Large swathes of the Australian rangelands have limited or no soils information. The AusPlots Rangelands survey results and collected samples will be a valuable resource to help resolve this. When the recommendation is to sample to 30 cm or to 1 m, every effort should be made to satisfy these requirements, however, after three failed attempts, (curtailed due to rock, hardpan, water etc.) then the attempt should be abandoned and the reason documented. (If subsequent analyses of limited samples collected from a plot indicate the plot(s) to be of particular interest, then future surveys can target these areas and additional equipment included to facilitate soil characterisation).
The soil samples will be stored in collaboration with the CSIRO National Soil Archive in Canberra. The samples represent a considerable and important addition to the national collection. A number of the collected samples will have preliminary chemical and/or mid infrared spectroscopy analyses and all samples will be available for future description and analyses as per National Soil Archive guidelines.
The recommended soil surveys and samples collected are based on a spatial hierarchy across each 1 ha plot. A 25 x 25 m focus area will be located in the southwest corner of the AusPlots plot, and is consistent with SCaRP (Soil Carbon Research Program), National Soil Condition Monitoring protocols and developing national ASRIS (Australian Soil Resource Information System), TERN Soils Facility and international soil data products (e.g. Global Soil Map). Additional sampling will be spread across the remainder of the plot to extend the coverage to enable a better representation of plot variability in the rangelands.
Transport of soil and plant samples across state borders must satisfy relevant quarantine requirements.
The five separate activities that occur within the soils survey and sampling processes:
The activities undertaken for all these (but especially 11b) will depend on the level of knowledge and experience of the field operator. People with experience in collecting or describing soils (pedologists), are able to undertake more detailed descriptions in the field, this being the preferred approach. A less experienced operator can collect samples for more detailed descriptions back in the lab, but some site-based descriptions e.g. profile characteristics, are not possible. This chapter details the essential soil survey methods, while Appendix 3 details the procedures and descriptions possible when a pedologist undertakes the surveys.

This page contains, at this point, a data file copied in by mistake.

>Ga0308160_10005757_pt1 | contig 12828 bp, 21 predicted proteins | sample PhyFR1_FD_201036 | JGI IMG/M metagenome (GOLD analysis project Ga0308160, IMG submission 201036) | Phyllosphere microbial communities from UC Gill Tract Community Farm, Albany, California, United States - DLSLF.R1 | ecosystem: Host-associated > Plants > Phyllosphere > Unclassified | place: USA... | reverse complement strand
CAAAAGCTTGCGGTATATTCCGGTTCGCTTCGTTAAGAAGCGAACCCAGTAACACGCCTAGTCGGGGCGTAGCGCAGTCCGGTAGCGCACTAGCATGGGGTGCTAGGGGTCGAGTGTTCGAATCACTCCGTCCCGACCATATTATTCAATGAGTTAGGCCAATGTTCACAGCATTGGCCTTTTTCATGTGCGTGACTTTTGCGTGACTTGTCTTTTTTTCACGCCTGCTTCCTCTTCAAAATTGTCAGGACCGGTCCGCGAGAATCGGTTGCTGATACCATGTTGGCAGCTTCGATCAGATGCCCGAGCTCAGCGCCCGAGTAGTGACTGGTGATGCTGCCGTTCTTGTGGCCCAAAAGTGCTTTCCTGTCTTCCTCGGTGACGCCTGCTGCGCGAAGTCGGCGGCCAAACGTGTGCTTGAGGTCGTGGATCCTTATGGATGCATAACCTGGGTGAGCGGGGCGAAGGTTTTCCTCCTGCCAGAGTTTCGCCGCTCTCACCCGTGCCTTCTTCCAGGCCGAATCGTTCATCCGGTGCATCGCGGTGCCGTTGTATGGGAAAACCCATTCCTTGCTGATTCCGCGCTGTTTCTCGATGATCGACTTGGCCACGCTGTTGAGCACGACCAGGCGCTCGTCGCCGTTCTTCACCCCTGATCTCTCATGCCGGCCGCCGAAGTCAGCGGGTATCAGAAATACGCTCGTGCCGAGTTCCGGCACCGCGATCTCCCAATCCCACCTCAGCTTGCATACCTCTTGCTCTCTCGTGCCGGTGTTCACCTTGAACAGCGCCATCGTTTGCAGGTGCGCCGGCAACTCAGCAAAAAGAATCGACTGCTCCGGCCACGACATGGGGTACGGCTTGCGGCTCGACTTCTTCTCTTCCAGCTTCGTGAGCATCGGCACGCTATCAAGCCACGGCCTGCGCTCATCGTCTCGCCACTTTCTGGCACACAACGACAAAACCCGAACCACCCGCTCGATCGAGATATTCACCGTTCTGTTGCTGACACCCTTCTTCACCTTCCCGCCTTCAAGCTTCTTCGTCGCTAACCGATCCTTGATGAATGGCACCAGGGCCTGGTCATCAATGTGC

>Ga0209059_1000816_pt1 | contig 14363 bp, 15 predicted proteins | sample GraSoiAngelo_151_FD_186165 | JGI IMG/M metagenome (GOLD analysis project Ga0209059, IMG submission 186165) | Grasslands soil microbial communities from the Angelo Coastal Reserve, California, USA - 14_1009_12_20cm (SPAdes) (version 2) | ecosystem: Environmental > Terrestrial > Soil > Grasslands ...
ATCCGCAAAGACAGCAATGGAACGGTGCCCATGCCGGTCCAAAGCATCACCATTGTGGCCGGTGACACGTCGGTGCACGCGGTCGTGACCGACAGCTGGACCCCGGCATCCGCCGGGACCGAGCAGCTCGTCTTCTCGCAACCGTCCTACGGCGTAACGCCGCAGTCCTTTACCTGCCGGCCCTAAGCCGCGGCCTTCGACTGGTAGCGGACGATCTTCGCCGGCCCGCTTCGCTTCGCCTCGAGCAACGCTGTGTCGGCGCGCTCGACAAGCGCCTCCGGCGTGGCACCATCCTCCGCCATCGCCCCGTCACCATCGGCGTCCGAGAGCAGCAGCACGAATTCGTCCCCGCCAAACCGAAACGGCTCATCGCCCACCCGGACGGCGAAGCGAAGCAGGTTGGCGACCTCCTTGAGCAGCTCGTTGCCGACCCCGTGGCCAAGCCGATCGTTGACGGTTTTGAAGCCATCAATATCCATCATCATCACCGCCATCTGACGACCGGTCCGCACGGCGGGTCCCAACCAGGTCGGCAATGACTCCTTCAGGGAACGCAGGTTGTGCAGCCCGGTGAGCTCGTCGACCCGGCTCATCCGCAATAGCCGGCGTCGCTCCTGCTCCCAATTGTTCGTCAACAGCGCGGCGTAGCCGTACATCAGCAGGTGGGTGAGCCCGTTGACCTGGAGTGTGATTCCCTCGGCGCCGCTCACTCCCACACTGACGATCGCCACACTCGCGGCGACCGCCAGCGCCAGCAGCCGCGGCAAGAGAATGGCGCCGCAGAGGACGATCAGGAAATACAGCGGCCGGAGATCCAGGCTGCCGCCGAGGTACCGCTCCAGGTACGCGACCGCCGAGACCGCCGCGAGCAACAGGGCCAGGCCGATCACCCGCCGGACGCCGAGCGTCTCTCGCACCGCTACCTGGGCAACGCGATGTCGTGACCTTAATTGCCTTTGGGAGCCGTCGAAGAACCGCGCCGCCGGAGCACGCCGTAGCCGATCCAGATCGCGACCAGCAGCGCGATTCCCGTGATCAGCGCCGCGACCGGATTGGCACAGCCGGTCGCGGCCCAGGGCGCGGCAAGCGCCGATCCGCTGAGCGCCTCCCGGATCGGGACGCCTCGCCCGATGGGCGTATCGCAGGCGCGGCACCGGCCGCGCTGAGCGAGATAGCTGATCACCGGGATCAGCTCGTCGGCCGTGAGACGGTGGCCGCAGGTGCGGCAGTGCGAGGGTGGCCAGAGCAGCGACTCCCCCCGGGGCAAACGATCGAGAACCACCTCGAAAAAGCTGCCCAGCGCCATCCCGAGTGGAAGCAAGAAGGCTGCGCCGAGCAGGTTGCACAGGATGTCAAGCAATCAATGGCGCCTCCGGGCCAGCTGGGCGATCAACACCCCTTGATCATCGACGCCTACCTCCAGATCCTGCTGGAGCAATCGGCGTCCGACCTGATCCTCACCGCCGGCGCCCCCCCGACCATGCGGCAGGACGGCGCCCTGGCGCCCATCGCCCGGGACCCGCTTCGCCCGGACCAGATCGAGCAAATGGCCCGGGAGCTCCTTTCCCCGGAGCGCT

The soils survey process and soils description are based on the third edition (2009) of the “Australian Soil and Land Survey Field Handbook”, referred to as the “Yellow Book”. Relevant pages are listed in brackets (YB) on the field data collection sheets and in the data collection app for reference when describing different aspects of the soils.
On the field data app, some background information will be collected automatically, but on the data sheets the following information must be recorded:
Figure 6. An AusPlots Rangelands survey plot, with the preferred orientation, layout of the 10 point intercept transects and indicative locations of the soil pit and 9 soil cores to 30 cm across the plot. (Refer to the text for guidelines on the location of these 9 cores).
White, A, Sparrow, B., Leitch, E., Foulkes, J., Flitton, R., Lowe, A.J., Caddy-Retalic, S. (2012). AusPlots Rangelands Survey Protocols Manual. Version 1.2.9 page 45-46. Terrestrial Ecosystem Research Network and The University of Adelaide Press. https://doi.org/10.25901/5f2ca309cc9c2
TERN is supported by the Australian Government through the National Collaborative Research Infrastructure Strategy, NCRIS.